TikTok CEO Steps Down As Trump Pressures Company To Find U.S. Buyer
Kevin Mayer joined the company as CEO in May and reportedly attributed his decision to step down to the political environment.
TikTok CEO Kevin Mayer has resigned from the app about three months into his position, as the Chinese-owned company has come under pressure from the Trump administration.
In a letter to employees that the Financial Times reported on Wednesday, Mayer announced his resignation.
The news comes after President Trump signed an executive order on August 6 that TikTok and its Chinese parent company ByteDance would be banned from the U.S. unless an American company purchases the company by September 15. Walmart told CNBC on Thursday that it was partnering with Microsoft in buying the app.
After Trump signed the executive order, TikTok sued the administration and said it “has the potential to strip the rights of that community without any evidence to justify such an extreme action, and without any due process.” The lawsuit came after Trump also said the company would “go out of business” if an American company didn’t buy it.
In Mayer’s statement to his employees, he alluded to the political war between the app and the government.
“In recent weeks, as the political environment has sharply changed, I have done significant reflection on what the corporate structural changes will require, and what it means for the global role I signed up for,” Mayer said in his letter to the company. “Against this backdrop, and as we expect to reach a resolution very soon, it is with a heavy heart that I wanted to let you all know that I have decided to leave the company.”
He continued: “I understand that the role that I signed up for — including running TikTok globally — will look very different as a result of the US administration's action to push for a sell off of the US business.”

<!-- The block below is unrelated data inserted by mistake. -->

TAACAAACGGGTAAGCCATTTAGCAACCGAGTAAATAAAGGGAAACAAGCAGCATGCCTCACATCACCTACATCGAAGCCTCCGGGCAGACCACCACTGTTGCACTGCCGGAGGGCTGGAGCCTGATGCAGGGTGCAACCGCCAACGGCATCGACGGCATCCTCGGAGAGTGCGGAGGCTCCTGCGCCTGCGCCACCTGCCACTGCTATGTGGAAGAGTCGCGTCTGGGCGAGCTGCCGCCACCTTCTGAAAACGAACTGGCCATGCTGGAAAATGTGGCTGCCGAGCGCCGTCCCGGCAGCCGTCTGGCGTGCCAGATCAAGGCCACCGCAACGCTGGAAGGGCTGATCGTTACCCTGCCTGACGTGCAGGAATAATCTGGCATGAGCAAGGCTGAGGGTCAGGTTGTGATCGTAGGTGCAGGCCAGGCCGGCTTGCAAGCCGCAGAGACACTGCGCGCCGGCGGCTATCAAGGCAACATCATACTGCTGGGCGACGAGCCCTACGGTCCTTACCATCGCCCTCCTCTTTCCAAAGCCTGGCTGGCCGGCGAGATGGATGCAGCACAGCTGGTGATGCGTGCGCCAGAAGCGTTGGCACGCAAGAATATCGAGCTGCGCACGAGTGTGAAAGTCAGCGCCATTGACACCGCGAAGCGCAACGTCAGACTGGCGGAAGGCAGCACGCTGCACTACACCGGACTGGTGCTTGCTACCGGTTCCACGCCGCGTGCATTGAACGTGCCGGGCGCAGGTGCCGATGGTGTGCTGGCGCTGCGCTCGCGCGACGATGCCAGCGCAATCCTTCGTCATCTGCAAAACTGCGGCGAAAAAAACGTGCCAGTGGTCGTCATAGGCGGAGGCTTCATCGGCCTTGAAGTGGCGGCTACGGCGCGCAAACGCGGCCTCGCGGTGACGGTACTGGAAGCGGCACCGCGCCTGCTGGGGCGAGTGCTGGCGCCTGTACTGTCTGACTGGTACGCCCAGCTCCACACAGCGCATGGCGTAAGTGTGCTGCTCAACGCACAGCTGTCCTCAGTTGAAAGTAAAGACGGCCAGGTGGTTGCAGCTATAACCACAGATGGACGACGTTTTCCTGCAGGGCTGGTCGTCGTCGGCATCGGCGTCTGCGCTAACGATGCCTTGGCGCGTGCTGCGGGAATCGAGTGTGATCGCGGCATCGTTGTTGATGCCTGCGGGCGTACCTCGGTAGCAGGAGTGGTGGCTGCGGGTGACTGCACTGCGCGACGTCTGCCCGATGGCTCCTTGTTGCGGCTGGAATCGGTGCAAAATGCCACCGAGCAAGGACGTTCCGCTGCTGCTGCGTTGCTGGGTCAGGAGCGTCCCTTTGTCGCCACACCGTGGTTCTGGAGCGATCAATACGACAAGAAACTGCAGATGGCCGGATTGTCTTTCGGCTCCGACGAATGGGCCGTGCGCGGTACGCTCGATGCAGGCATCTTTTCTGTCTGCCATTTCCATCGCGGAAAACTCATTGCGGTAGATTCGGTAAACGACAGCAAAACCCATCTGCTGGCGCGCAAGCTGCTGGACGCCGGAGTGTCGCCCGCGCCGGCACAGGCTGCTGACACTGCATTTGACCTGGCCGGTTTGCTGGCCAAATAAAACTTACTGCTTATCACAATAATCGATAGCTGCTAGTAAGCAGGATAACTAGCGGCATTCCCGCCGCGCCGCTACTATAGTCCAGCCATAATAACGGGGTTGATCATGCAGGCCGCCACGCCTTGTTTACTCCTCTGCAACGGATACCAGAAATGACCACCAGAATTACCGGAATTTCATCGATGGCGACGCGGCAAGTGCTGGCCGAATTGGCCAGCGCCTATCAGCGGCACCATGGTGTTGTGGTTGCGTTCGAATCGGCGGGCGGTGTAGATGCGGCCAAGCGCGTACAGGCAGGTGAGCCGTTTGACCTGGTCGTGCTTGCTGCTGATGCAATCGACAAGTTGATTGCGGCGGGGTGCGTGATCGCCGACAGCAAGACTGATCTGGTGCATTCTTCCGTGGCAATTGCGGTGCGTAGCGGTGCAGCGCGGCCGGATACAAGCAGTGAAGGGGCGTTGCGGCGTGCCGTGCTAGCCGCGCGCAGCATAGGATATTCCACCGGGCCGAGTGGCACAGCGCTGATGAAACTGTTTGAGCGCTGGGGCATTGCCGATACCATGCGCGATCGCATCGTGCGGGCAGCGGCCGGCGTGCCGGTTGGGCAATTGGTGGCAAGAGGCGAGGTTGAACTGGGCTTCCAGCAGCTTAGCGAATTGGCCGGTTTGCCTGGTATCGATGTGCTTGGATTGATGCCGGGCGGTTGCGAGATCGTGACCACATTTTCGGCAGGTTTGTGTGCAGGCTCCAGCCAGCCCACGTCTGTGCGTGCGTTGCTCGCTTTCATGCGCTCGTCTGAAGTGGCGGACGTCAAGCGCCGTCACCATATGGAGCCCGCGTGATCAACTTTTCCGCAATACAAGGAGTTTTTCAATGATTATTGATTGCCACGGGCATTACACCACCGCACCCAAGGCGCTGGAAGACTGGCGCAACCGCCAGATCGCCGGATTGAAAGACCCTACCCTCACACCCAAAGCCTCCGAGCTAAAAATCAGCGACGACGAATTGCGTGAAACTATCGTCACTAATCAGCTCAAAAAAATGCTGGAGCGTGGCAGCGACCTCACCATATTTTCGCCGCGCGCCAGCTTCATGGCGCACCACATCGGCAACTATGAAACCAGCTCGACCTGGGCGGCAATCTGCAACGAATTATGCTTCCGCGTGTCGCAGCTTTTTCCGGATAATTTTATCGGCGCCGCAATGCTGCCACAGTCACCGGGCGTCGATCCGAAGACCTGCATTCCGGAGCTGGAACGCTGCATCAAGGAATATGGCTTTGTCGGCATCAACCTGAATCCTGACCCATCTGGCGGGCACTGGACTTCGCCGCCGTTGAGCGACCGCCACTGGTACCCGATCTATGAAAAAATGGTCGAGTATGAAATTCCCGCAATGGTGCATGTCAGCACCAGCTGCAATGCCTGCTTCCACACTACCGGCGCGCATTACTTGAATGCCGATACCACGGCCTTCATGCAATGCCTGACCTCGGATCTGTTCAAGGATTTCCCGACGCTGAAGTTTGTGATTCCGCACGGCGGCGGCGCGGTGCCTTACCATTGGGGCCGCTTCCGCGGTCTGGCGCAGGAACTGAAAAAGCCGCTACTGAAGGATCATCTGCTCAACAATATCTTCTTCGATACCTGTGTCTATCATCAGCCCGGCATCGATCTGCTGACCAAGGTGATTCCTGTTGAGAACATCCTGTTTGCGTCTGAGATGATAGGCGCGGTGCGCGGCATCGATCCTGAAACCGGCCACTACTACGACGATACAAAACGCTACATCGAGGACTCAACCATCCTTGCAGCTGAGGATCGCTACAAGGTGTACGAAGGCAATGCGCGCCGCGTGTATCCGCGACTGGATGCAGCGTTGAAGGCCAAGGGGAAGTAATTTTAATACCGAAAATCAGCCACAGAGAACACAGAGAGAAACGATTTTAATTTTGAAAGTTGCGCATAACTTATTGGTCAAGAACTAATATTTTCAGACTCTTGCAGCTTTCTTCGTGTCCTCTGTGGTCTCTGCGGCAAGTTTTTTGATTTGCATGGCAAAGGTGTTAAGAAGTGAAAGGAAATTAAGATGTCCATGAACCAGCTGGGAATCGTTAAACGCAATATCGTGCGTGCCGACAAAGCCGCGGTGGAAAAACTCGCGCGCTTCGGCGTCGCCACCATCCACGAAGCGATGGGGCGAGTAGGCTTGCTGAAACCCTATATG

Mayer, 58, joined TikTok as CEO in May after working as an executive for the Walt Disney Company. The Financial Times reported that a source close to Mayer said “he didn’t sign up for this,” referring to political tensions between the U.S. and China, which the app has become embroiled in.
Founder and CEO of ByteDance Zhang Yiming reportedly told employees in a letter that he supported Mayer’s decision, adding: “I fully understand that the resulting outcome that we land upon due to the political circumstances we are operating within could have significant impact on his job in any scenario, but particularly given his global role while he's based in the US.
After Trump expressed his crusade against the wildly popular video app, Microsoft announced in a statement earlier this month that it would continue to pursue the purchase of TikTok “subject to a complete security review and providing proper economic benefits to the United States.”
Walmart told CNBC on Thursday that it was partnering with Microsoft in buying the app. In a statement to CNBC, Walmart officials said: “We are confident that a Walmart and Microsoft partnership would meet both the expectations of US TikTok users while satisfying the concerns of US government regulators.”
According to the New York Times, general manager of TikTok in North America Vanessa Pappas will take over as interim global head of the company.